The Economic Value of Augmentative Exoskeletons and their Assistance
Understanding the success of augmentative exoskeletons is critical to their impact on society. Many exoskeletons are developed to address impairments stemming from neuromotor pathology, which provides guidance for understanding their abilities; however, for augmentative exoskeletons that assist able-bodied users, a clear metric of success remains an open question. In this study, we leverage an approach from economics--the Vickrey second-price auction--to quantify the economic value added by lower-limb exoskeletons during uphill walking. In our protocol, participants describe the monetary compensation needed to continue walking uphill for consecutive bouts of two minutes. To incentivize truthful descriptions of participant's “price to walk,” their compensation amounts were provided as bids in Vickrey auctions before each bout. We compared these data across different conditions to determine the marginal value of the exoskeleton weight, assistance, and weight + assistance. Our approach found that the total value of the exoskeleton and its assistance was modest ($3.40/hr, SD: $3.35/hr); while most participants found the assistance itself valuable ($19.76/hr, SD: $19.43/hr), this value was nearly offset by the cost of wearing the exoskeleton weight (-$18.59/hr, SD: $18.28/hr). Our approach and results demonstrate that economic value can be a powerful tool to develop exoskeletons that maximize user benefit.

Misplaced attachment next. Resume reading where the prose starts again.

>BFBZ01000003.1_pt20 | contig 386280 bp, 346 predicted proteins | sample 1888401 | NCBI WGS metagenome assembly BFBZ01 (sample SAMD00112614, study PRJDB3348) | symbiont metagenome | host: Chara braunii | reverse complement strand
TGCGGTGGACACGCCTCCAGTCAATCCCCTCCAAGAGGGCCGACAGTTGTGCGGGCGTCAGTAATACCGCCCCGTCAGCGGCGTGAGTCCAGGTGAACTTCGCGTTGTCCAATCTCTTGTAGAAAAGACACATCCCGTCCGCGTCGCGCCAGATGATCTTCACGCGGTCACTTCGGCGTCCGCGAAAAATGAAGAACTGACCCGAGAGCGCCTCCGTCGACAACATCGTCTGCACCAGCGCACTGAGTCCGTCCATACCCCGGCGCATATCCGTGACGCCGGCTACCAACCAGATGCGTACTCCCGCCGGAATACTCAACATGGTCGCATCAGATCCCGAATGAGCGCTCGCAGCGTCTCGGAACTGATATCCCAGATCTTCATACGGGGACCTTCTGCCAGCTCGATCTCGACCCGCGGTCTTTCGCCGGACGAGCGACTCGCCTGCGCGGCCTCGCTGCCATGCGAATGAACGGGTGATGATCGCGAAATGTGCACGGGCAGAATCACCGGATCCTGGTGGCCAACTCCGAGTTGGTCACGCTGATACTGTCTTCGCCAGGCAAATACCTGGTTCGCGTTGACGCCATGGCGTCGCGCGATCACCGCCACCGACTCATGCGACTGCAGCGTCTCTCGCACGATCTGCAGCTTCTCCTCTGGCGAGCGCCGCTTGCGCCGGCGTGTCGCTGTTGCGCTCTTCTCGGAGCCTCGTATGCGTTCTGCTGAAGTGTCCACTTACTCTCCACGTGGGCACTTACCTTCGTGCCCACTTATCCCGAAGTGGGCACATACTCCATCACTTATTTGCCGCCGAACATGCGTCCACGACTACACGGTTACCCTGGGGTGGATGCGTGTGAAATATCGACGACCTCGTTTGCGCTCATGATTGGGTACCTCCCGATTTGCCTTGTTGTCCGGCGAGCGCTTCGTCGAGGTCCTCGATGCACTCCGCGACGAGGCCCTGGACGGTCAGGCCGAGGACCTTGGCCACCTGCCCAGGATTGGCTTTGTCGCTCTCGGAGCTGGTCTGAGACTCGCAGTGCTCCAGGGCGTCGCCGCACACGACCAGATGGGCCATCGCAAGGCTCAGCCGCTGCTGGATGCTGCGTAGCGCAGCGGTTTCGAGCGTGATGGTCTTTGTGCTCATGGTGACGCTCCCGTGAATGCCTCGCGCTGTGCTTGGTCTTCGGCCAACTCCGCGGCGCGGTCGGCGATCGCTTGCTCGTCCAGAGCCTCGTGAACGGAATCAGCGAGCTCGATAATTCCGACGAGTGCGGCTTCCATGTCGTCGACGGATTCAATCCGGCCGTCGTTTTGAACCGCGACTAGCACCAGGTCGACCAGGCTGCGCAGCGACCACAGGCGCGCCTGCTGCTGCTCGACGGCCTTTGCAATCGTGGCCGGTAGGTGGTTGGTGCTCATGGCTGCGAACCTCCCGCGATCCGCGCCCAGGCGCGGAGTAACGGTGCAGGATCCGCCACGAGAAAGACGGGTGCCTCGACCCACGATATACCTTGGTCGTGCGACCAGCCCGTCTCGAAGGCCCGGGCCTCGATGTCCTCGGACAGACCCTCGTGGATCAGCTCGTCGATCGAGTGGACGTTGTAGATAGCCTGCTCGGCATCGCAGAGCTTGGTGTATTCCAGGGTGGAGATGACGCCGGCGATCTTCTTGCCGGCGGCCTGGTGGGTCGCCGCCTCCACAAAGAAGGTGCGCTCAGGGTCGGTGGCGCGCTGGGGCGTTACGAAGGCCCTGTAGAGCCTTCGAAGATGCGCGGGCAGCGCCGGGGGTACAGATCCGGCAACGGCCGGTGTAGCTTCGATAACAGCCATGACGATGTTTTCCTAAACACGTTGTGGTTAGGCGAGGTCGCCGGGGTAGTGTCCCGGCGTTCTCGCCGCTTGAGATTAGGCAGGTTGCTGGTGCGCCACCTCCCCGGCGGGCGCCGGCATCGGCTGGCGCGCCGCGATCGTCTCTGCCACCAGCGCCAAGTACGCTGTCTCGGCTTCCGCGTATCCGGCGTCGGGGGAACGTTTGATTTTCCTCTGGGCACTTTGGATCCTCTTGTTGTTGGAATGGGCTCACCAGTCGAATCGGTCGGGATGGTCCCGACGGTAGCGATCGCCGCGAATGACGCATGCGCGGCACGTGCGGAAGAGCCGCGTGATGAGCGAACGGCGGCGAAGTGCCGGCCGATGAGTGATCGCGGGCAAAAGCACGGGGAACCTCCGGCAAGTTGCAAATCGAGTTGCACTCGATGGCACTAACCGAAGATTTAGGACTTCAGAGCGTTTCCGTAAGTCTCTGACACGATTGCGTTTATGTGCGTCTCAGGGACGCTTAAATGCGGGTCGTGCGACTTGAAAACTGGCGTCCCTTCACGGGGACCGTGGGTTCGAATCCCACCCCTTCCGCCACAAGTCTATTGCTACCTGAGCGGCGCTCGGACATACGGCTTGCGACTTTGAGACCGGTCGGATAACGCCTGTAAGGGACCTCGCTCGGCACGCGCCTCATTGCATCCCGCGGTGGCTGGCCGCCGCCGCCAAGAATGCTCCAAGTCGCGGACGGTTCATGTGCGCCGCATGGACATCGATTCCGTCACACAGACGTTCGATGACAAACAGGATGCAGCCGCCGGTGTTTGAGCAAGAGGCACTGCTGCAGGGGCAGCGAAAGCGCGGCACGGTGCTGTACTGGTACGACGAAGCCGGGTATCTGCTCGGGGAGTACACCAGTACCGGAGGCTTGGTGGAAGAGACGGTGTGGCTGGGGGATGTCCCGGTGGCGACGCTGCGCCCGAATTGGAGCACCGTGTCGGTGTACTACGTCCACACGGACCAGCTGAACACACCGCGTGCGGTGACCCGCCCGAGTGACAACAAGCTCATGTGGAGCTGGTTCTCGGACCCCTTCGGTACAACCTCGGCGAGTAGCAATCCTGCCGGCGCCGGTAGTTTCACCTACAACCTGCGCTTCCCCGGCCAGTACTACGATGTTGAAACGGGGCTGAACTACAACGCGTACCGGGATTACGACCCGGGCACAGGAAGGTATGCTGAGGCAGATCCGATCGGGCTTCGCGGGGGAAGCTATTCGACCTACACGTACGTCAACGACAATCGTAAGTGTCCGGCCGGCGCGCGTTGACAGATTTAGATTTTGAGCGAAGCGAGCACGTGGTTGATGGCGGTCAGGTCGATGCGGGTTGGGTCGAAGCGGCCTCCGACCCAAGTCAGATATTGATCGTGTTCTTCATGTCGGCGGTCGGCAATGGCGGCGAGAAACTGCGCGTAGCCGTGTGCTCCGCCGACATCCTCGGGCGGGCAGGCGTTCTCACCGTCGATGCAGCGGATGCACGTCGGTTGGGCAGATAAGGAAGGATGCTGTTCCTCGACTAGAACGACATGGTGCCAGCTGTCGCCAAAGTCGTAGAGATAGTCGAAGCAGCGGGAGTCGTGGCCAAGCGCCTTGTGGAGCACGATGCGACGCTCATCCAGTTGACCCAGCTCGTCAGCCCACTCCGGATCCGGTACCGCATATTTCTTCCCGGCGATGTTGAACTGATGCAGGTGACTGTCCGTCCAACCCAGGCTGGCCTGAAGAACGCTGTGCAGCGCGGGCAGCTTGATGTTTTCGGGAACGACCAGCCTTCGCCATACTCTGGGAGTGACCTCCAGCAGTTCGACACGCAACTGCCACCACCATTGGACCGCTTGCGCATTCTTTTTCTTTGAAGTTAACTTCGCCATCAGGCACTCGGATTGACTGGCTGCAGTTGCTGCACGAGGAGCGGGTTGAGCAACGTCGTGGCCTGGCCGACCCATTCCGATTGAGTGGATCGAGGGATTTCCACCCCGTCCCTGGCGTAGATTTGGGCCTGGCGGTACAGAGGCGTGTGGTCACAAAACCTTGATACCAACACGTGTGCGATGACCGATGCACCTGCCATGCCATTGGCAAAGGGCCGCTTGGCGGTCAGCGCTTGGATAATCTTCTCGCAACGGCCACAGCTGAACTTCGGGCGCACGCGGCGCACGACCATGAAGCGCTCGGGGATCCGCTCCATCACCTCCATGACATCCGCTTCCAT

Email Address of Submitting Authorleomed@umich.edu
ORCID of Submitting Author0000-0002-8342-0494
Submitting Author's InstitutionUniversity of Michigan
Submitting Author's Country
- United States of America